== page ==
Bob clones the project from GitHub, and now he has the same local connection and DDL data source, which can be synced via VCS. All he needs to do is map his local data source using the DDL one. This should be done in the DDL mapping tab of the data source properties.

Now, the DDL data source represents the repository version, and the local data source is still local. Thus, to synchronize them, Bob needs to go to the context menu of the data source and select DDL data source | Apply from postgres@localhost (DDL)

The migration dialog opens, and Bob needs to click Apply Right to Left. Viola! The data sources are synced.

Soon this migration dialog will be completely reworked, so in the stable release there will be a more convenient and powerful way to migrate from one data source to another.

File-related actions

All actions for files are available on DDL data source elements as well. For example, you can delete, copy, or commit files related to the schema elements just from the database explorer.


If this option is turned on, the DDL data source will be automatically refreshed with changes to the corresponding files. This was already the default behavior, but now you have the option to disable it.

Initial search path

In this UI you can define names for your database and schemas, which will be displayed in the DDL data source. DDL scripts don’t usually contain names, and in these cases there will be dummy names for databases and schemas by default.


Accidental spaces warning

If any value except User or Password has leading or trailing spaces, DataGrip will warn you about them when you click Test Connection.

[Oracle, SQL Server] Kerberos authentication

It’s now possible to use Kerberos authentication in Oracle and SQL Server.

[Oracle, DB2] Enable DBMS_OUTPUT

This new option in the Options tab lets you enable DBMS_OUTPUT by default for new sessions.

More options button

We’ve introduced a More Options button for cases when something unusual has to be configured for the connection but there’s no need to clutter up the UI. These options currently include the ability to add Schema and Role fields for Snowflake connections and buttons for configuring SSH and SSL to increase their discoverability.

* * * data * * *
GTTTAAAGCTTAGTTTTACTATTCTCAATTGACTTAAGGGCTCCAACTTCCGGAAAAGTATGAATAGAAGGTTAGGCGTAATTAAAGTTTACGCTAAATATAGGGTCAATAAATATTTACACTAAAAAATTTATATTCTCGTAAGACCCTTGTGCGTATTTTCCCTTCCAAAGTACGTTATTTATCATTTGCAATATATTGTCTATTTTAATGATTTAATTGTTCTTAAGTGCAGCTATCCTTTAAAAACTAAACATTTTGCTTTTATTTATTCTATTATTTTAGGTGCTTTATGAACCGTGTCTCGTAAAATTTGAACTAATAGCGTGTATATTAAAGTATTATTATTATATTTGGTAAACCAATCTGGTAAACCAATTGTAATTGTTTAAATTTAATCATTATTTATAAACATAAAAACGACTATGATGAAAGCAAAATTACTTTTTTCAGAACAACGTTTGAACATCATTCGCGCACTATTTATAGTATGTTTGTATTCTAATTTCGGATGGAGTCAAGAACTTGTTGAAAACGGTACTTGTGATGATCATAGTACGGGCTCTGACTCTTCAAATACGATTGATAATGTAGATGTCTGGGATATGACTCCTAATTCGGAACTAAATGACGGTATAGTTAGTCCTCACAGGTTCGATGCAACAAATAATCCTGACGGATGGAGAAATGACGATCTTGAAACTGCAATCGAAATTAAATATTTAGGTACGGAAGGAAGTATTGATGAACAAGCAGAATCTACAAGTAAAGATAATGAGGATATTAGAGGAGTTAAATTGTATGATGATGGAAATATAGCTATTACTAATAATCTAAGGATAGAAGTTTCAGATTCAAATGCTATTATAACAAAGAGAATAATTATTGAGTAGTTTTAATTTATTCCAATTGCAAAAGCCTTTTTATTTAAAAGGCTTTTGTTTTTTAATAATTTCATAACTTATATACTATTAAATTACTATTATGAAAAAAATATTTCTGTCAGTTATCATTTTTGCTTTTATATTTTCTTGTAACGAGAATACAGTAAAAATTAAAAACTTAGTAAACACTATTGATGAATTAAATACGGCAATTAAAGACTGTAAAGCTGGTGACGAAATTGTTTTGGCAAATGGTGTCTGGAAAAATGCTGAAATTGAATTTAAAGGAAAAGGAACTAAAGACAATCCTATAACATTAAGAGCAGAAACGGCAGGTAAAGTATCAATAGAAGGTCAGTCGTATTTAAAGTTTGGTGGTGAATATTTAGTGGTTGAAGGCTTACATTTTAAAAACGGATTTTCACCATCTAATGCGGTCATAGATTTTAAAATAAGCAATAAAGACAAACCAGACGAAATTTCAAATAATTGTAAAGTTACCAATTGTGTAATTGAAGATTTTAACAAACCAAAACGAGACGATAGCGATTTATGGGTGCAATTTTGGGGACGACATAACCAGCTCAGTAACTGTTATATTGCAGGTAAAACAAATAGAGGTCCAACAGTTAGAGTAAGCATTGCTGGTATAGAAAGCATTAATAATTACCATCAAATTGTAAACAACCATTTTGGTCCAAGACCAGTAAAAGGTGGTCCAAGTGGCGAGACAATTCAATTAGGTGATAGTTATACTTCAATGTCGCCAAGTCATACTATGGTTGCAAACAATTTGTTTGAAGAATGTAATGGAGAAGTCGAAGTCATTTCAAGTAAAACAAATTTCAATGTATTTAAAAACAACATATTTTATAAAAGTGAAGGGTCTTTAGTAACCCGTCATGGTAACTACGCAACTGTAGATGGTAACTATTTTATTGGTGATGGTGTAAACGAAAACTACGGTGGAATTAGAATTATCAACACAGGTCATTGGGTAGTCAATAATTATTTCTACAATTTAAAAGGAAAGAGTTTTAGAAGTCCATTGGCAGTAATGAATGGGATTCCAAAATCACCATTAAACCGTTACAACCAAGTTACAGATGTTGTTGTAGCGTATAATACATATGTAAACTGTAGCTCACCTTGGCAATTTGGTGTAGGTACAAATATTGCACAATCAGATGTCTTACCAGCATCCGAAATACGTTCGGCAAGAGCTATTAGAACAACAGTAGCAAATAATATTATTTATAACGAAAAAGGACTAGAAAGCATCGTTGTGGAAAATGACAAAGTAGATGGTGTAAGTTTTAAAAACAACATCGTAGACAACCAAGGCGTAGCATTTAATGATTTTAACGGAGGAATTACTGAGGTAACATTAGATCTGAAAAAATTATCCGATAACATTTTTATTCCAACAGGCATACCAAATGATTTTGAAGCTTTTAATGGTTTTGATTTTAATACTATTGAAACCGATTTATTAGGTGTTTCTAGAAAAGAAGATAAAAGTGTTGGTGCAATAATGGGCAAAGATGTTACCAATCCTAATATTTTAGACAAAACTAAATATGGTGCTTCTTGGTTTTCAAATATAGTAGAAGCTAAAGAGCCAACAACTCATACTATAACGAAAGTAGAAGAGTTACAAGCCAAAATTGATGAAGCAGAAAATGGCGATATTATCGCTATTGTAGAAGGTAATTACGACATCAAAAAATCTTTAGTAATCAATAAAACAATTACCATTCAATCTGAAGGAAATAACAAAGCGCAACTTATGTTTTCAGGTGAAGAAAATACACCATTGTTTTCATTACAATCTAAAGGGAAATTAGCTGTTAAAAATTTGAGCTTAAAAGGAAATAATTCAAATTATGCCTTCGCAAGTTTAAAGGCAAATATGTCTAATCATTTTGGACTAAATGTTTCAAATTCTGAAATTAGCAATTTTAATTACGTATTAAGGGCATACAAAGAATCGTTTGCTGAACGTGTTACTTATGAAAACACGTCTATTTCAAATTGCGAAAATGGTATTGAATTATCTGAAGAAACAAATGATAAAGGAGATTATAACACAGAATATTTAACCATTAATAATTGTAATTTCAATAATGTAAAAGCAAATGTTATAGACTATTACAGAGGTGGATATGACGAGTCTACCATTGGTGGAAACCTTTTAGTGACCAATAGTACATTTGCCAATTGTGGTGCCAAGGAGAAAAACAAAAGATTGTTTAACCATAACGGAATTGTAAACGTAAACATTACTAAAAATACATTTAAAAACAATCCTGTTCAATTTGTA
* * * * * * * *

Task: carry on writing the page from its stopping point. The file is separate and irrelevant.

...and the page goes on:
Expert options

The Advanced tab now includes an Expert Options list. In addition to a common option to turn on the JDBC introspector (please contact our support before using it), there are some database-specific options:

Oracle: Disable incremental introspection, Fetch LONG values, Introspect server objects.

SQL Server: Disable incremental introspection.

PostgreSQL (and similar) : Disable incremental introspection, Do not use xmin in queries to pgdatabase.

SQLite: Register REGEXP function.

MYSQL: Use SHOW/CREATE for source code.

Clickhouse: Automatically assign sessionid

Database explorer

Table view for tree nodes

Pressing F4 on any schema node allows you to see the table view of the node’s contents. For example, you can get a view of all tables:

Or a table’s columns:

All data viewer capabilities are available here: you can hide/show columns, export to many formats, and use text search. 

[Clickhouse] Distributed tables

Distributed tables are now placed under a dedicated node in the database explorer

Query Console

Timestamps in output hidden by default

In line with this request, timestamps are no longer shown for query output by default. If you want to return to the previous behavior, you can adjust the setting in Database | General | Show timestamp for query output.

[MongoDB] Code completion for database names

Database names are completed when using getSiblingDB, and collection names are completed when using getCollection.

Additionally, field names are completed and resolved if used from a collection that was defined through code completion.


‘First row is header’ auto-detection

Starting from this version, when you open or import a CSV file, DataGrip automatically detects that the first row is the header and contains the names of the columns.